Most common accommodation options for students in Australia:

  • Home stay: costs around 440 – 1,080 AUD/month.
  • Guest houses: prices are between 320 and 540 AUD/month.
  • Student halls of residence: rates start from cost 320 and lead up to 1,000 AUD/month.
  • Rent an apartment: average prices of 1,700 AUD/month

Prices also vary depending on the city; for instance, renting an apartment in Canberra can cost you between 1,400 and 1,700 AUD/month, while Sydney is the most expensive city, especially accommodation wise. Prices for rent for a single bedroom flat can reach up to 2,200 AUD/month.

Other costs associated with accommodation

Apart from rent, your accommodation requires some extra expenses, such as:

  • utilities: up to 175 AUD/month.
  • internet pass: costs around 70 AUD/month.
Food costs in Australia

Groceries are available in local supermarkets and usually require around 80 – 200 AUD/week. Save some money and do your shopping at the cheapest supermarkets, like Aldi, Coles and Woolworths.

The average cost of a meal in an inexpensive restaurant costs 16 AUD while a three-course meal for two is 80 AUD.

Due to the fact that Australia counts a large number of Asian, Greek and Italian population, you can choose from plenty of Asian, Greek and Italian restaurants and taste the specific cuisine.

Transportation costs in Australia

Some universities have a private transport supplier that helps students who stay on campus late or have to reach some difficult areas. The Australian government offers free transport to international students who enrol in the ACTION programme.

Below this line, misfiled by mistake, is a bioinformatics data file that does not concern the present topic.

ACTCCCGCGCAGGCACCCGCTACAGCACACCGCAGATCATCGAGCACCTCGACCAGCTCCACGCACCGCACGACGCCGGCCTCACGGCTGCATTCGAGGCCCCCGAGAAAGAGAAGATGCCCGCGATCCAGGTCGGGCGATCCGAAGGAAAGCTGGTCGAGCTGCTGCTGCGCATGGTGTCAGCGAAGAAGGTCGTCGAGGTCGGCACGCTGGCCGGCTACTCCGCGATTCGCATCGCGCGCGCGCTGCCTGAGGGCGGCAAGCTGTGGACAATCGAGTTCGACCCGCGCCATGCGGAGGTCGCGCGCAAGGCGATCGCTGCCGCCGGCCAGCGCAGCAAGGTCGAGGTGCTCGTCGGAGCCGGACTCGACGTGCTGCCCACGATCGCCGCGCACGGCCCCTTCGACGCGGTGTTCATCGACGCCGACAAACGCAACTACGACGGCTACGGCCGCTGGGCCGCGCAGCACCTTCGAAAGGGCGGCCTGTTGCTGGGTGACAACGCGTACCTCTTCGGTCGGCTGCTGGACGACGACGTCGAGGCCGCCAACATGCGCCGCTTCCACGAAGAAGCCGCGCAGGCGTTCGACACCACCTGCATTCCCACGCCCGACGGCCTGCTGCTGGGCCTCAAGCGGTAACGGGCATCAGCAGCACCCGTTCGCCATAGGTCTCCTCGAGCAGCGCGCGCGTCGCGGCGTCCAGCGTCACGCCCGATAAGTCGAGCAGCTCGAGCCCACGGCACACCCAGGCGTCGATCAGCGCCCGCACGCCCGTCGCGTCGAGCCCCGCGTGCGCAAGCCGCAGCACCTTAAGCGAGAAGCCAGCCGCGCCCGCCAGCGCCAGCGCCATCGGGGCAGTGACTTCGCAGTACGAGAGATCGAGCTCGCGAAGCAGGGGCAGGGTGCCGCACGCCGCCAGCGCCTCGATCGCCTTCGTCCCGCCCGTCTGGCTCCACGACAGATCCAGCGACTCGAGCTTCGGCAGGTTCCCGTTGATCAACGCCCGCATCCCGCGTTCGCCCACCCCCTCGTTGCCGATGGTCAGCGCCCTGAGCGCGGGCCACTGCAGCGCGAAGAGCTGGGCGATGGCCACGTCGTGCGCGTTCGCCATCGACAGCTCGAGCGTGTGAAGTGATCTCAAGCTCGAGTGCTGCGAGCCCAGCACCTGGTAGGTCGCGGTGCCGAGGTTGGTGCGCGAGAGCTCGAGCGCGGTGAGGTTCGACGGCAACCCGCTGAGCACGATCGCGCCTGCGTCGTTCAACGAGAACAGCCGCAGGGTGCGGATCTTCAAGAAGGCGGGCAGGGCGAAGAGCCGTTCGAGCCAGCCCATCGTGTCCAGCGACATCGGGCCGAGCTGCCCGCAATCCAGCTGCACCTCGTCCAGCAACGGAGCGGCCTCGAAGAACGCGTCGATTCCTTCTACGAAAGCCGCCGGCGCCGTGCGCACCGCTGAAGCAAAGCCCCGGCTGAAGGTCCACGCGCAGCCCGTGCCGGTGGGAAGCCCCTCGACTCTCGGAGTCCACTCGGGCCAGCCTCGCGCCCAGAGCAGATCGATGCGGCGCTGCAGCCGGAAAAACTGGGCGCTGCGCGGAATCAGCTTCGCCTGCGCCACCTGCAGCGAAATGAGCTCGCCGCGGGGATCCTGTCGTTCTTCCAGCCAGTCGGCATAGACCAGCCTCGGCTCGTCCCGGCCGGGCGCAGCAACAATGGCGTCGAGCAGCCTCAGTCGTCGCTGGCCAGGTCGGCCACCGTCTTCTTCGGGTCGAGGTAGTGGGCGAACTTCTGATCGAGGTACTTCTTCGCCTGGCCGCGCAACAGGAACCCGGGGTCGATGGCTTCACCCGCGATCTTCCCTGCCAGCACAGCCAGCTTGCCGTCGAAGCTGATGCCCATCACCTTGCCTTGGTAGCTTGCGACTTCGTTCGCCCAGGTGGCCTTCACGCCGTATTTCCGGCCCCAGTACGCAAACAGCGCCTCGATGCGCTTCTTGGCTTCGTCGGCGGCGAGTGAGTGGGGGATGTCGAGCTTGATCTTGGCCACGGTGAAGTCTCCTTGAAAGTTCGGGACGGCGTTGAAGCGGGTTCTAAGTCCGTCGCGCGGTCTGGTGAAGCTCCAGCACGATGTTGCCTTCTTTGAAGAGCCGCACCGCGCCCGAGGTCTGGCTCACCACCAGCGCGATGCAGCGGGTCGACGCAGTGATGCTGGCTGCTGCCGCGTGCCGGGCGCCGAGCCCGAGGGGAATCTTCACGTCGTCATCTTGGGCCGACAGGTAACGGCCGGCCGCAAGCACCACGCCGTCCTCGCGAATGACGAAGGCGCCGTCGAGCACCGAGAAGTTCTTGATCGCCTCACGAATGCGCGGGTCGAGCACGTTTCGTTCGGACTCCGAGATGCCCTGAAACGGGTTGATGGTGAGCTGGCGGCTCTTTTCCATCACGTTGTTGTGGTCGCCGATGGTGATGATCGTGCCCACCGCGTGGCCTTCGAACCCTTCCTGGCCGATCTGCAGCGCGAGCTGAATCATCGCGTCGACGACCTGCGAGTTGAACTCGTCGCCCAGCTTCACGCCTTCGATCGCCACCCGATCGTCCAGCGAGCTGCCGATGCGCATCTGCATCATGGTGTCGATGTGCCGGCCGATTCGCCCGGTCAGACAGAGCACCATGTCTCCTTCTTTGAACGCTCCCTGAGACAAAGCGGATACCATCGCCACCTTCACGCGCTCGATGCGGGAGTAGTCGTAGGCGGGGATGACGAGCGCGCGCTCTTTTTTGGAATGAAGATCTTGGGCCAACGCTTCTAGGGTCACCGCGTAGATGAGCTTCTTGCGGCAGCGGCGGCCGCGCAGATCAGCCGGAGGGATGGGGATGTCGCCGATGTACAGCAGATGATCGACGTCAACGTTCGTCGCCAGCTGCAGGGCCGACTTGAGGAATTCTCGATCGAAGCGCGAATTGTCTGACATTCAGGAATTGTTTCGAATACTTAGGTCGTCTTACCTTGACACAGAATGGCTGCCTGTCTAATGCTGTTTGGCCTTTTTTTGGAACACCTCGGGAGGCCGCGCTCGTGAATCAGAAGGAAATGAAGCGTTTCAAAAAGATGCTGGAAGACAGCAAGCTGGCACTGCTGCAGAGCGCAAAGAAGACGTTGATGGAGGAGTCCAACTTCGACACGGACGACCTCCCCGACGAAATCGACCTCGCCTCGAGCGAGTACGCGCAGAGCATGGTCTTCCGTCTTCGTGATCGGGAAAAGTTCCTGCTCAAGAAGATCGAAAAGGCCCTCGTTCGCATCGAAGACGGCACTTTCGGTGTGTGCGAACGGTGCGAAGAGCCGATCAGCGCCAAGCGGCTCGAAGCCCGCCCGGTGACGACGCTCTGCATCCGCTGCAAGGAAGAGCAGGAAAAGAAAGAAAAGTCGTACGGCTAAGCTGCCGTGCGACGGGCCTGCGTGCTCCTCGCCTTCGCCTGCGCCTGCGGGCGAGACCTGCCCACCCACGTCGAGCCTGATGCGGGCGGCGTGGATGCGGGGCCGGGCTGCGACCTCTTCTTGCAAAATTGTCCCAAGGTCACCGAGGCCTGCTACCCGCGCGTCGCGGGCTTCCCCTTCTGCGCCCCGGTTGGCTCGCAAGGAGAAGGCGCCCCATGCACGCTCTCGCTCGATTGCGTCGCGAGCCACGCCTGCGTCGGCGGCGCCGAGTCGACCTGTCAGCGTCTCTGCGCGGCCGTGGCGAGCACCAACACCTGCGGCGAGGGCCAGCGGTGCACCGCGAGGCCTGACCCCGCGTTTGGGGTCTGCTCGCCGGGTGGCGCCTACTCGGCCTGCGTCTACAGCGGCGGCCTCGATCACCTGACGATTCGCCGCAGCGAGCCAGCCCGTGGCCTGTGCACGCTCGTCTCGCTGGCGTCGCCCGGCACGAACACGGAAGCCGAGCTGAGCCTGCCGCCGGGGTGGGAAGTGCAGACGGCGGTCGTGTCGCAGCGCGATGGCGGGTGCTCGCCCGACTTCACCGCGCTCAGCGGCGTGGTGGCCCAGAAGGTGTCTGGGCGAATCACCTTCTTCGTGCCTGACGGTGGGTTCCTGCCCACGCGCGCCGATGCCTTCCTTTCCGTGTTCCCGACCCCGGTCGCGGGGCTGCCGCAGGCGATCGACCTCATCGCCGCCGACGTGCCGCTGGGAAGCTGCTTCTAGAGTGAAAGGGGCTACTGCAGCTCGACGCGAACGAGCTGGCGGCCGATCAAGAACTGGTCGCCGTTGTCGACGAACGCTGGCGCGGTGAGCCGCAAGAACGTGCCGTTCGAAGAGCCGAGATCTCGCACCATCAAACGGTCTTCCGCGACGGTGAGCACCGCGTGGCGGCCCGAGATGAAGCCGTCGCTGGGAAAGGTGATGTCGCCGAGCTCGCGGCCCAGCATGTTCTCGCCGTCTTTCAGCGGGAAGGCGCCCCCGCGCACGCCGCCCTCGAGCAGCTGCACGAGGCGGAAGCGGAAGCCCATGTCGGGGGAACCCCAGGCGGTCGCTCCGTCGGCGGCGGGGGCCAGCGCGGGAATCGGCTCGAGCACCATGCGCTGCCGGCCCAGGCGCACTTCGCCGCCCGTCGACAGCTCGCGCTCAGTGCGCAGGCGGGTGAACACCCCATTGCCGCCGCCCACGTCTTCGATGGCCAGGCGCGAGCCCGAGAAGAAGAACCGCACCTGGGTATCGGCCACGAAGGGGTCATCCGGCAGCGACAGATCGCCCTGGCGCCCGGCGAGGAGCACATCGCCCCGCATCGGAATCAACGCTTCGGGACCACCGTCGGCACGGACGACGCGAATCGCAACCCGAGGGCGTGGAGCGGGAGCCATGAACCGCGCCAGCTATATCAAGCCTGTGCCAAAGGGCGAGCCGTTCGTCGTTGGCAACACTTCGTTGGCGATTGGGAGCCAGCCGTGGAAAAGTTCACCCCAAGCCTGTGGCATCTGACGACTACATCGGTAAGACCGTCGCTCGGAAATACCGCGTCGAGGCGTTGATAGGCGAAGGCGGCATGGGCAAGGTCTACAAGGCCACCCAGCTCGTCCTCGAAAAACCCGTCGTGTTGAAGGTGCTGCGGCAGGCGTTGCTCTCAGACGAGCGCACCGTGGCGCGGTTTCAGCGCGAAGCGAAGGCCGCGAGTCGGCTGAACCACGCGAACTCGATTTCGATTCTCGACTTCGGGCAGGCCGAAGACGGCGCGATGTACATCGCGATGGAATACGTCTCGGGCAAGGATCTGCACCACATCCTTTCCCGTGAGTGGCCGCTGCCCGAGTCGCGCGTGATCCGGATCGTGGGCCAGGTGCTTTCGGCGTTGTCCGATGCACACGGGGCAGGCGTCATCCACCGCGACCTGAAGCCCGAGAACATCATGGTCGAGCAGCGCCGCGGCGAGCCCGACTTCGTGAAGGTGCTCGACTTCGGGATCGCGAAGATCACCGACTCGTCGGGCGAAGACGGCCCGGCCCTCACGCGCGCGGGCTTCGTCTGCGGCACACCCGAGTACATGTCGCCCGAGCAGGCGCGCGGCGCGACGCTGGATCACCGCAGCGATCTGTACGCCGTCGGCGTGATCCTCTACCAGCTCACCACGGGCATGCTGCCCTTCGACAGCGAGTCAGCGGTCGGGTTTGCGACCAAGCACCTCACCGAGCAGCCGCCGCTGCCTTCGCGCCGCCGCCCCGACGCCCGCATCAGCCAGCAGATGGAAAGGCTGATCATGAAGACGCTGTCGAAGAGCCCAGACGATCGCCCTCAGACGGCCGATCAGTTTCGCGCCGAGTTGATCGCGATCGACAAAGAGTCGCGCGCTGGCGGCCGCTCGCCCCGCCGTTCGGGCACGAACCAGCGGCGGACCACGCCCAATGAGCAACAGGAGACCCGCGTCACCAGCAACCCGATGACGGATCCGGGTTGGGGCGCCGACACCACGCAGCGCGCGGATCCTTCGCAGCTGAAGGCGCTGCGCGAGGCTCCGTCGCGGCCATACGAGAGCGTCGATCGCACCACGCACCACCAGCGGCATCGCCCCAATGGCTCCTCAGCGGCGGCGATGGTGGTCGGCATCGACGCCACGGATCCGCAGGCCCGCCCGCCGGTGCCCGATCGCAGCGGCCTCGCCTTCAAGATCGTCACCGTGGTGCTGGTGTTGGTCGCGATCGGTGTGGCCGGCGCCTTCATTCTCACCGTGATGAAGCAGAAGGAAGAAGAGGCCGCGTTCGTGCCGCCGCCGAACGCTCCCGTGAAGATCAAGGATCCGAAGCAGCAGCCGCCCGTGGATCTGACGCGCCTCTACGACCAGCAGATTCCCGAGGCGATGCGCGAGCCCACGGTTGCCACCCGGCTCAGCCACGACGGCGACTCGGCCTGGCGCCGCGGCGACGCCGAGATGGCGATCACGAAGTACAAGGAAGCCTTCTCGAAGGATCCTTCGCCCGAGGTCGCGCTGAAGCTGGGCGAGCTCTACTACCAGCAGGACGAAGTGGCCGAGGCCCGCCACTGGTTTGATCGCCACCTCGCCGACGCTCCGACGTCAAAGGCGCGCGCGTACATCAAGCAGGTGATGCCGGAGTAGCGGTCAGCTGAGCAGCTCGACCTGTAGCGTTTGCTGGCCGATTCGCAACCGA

• Depending on the area you are living in, you can benefit from other discounts from state programmes such as QLD (Queensland), SA (South Australia) or VIC (Melbourne).
  • Otherwise, a public transport pass for students would cost between 30 and 70 AUD/month, depending on the city.
  • You can also get around the city using a bicycle and Melbourne is one of the most bike friendly cities; you can rent a bicycle with around 40 AUD per day.
Extra costs

Books, supplies, and other learning materials: from 500 to 1,000 AUD/year.

Health insurance: rates start from 25-30 AUD/month

3. Funding & student support

The Australian government supports international students and grants them enough choices in aid for their studies; annual state investment exceeds 200,000,000 AUD.

Examples of scholarships for international students:

  • Australia Awards – scholarships and fellowships funded by the Australian Government that cover full tuition fees, travel expenses and part of the monthly living costs among others
  • APEC Women in Research Fellowship Program –financial support dedicated to female researchers from developing APEC economies who plan to pursue a research programme in partnership with Australian universities and research institutions
  • Endeavour Postgraduate Awards – offers financial support to international students who enroll in a Master’s or PhD degree. The scholarships include tuition fees, travel allowance, establishment allowance, monthly stipend as well as health and travel insurance.